Elton John Slams Rick Scott and His Surgeon General in New Memoir
ADAP programs help poorer patients with HIV get access to lifesaving but exorbitantly expensive medications. Florida's ADAP program has one of the longest waiting lists in the nation, and in 2011 Scott and Republicans in the state legislature were considering changing the requirements. That would have resulted in thousands of people being cut off from those medications. The restrictions did not go into effect, but the state has been slow to provide additional funding for the program. Thousands of people still remain on the waiting list, and about half of those people live in Broward and Miami-Dade counties.
The international superstar founded the Elton John AIDS Foundation and wrote a letter to Scott urging him to avoid restrictions and better fund the program. The Miami Herald has a PDF of the letter here. John did not receive a letter back from Scott himself, but rather his then-surgeon general, Frank Farmer.
"We welcome any suggestions or ideas you have to help us do more with our existing funding,'' Farmer replied. "I once again cordially invite you to consider an ADAP fundraising concert series in Florida. I know you have a big fan base here, and we would love to welcome you to the Sunshine State."
John is no slouch in helping raise money for AIDS/HIV-related causes, but the suggestion that one pop star alone can help fund a large state's ADAP program is sort of ridiculous.
Here's Sir Elton's take on the matter, from an interview with NPR's Morning Edition today:
On asking Florida not to cut funding for HIV and AIDS patients, and Florida Surgeon General Frank Farmer suggesting he play a benefit to help raise moneyAccording to Naked Politics, John included the exchange in his new memoir, Love Is the Cure.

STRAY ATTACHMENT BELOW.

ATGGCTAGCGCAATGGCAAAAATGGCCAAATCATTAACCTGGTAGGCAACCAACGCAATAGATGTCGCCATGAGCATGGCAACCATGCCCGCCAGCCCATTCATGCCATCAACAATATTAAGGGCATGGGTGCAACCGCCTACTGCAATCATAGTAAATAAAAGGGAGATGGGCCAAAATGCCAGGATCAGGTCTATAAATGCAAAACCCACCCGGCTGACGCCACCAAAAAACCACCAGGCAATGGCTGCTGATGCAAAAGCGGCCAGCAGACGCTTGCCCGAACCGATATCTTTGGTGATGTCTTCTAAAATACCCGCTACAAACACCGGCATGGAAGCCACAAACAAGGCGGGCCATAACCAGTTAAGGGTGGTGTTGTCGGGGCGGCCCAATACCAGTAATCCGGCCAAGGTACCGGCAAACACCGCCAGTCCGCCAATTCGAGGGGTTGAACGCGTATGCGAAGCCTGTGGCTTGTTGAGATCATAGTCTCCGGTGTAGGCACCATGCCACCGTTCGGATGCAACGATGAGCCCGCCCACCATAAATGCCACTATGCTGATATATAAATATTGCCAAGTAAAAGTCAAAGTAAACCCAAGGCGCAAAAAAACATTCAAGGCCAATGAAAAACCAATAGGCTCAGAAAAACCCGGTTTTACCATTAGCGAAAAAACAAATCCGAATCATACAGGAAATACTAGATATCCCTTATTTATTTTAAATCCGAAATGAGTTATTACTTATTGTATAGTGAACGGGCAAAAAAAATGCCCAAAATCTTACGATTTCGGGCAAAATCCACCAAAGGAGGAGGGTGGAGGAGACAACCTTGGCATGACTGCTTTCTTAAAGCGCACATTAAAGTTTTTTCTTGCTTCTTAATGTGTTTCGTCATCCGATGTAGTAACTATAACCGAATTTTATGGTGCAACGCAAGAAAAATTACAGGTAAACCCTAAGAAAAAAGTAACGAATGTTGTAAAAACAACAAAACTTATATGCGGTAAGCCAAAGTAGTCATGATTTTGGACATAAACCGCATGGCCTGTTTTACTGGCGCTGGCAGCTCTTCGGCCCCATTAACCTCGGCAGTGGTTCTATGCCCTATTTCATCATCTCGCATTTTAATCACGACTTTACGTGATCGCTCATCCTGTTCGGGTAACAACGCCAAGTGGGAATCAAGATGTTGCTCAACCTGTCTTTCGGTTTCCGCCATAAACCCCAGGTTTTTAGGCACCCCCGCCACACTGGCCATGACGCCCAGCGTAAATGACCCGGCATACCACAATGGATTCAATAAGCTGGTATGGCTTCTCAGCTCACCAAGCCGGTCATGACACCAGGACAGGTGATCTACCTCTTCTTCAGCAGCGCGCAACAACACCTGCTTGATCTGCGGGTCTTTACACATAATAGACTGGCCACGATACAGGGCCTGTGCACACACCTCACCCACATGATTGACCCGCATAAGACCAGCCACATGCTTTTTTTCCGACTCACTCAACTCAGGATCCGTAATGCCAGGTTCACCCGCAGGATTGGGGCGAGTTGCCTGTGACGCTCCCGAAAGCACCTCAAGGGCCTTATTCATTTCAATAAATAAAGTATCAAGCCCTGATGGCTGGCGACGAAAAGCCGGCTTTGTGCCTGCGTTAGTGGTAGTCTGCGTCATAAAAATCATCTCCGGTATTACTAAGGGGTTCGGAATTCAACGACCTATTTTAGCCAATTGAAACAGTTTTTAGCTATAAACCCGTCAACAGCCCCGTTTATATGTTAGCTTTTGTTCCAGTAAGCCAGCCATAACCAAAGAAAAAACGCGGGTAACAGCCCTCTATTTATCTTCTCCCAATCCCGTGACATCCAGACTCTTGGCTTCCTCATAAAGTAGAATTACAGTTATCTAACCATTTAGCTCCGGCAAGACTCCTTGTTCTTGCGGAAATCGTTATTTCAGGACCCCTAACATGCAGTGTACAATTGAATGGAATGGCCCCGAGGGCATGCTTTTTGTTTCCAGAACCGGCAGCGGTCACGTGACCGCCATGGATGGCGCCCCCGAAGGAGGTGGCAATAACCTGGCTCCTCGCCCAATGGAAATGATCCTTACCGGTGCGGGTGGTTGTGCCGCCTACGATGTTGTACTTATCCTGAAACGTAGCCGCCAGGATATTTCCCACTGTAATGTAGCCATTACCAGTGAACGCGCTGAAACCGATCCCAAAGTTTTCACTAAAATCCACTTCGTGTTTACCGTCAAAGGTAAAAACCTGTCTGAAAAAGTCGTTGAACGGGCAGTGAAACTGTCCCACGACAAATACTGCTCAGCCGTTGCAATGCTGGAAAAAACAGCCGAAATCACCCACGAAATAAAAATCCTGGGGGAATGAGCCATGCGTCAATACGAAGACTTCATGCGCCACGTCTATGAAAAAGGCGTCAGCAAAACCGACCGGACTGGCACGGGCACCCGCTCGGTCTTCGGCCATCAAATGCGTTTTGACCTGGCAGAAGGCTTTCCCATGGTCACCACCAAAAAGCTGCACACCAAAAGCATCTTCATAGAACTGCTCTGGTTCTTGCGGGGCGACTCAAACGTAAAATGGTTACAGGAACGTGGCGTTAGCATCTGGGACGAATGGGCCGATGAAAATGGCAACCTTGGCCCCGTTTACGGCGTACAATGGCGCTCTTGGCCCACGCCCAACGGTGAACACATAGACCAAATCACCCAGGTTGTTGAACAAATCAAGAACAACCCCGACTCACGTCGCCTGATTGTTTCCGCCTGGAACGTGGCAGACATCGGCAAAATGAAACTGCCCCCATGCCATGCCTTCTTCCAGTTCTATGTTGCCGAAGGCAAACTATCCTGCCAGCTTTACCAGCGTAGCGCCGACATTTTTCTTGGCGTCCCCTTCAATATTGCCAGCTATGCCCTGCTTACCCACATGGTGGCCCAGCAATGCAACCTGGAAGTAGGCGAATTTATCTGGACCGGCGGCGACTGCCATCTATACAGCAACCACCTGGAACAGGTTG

"[EJAF is] an AIDS organization, and whenever anybody's funding is cut -- and it's usually cut, especially in this case in Florida, [for] the people that can afford it least ... then we're going to write a letter about it. And we wrote a letter to [Florida Gov. Rick Scott] himself. ...
"It's not my job to [fund a state's AIDS program]. It's the government's priority to do that. I can't do benefit concerts for Florida, for the people with AIDS in Florida. It's their responsibility; they need to do what's right. And cutting funding for the people that [can] least afford it is criminal."
On why funding for AIDS treatment is the government's responsibility
"We can solve this AIDS problem forever if the government gives the funding. If people are encouraged to come out and say they're HIV-positive and they're given their treatments, then obviously the people who are marginalized -- like intravenous drug users, prisoners, people who are made to feel less-than -- if they're given the support of the government and they're given the funding, then it's going to help solve the spread of AIDS and HIV in America. We have to try and get rid of this shortsightedness when it comes to HIV and the stigma around it."
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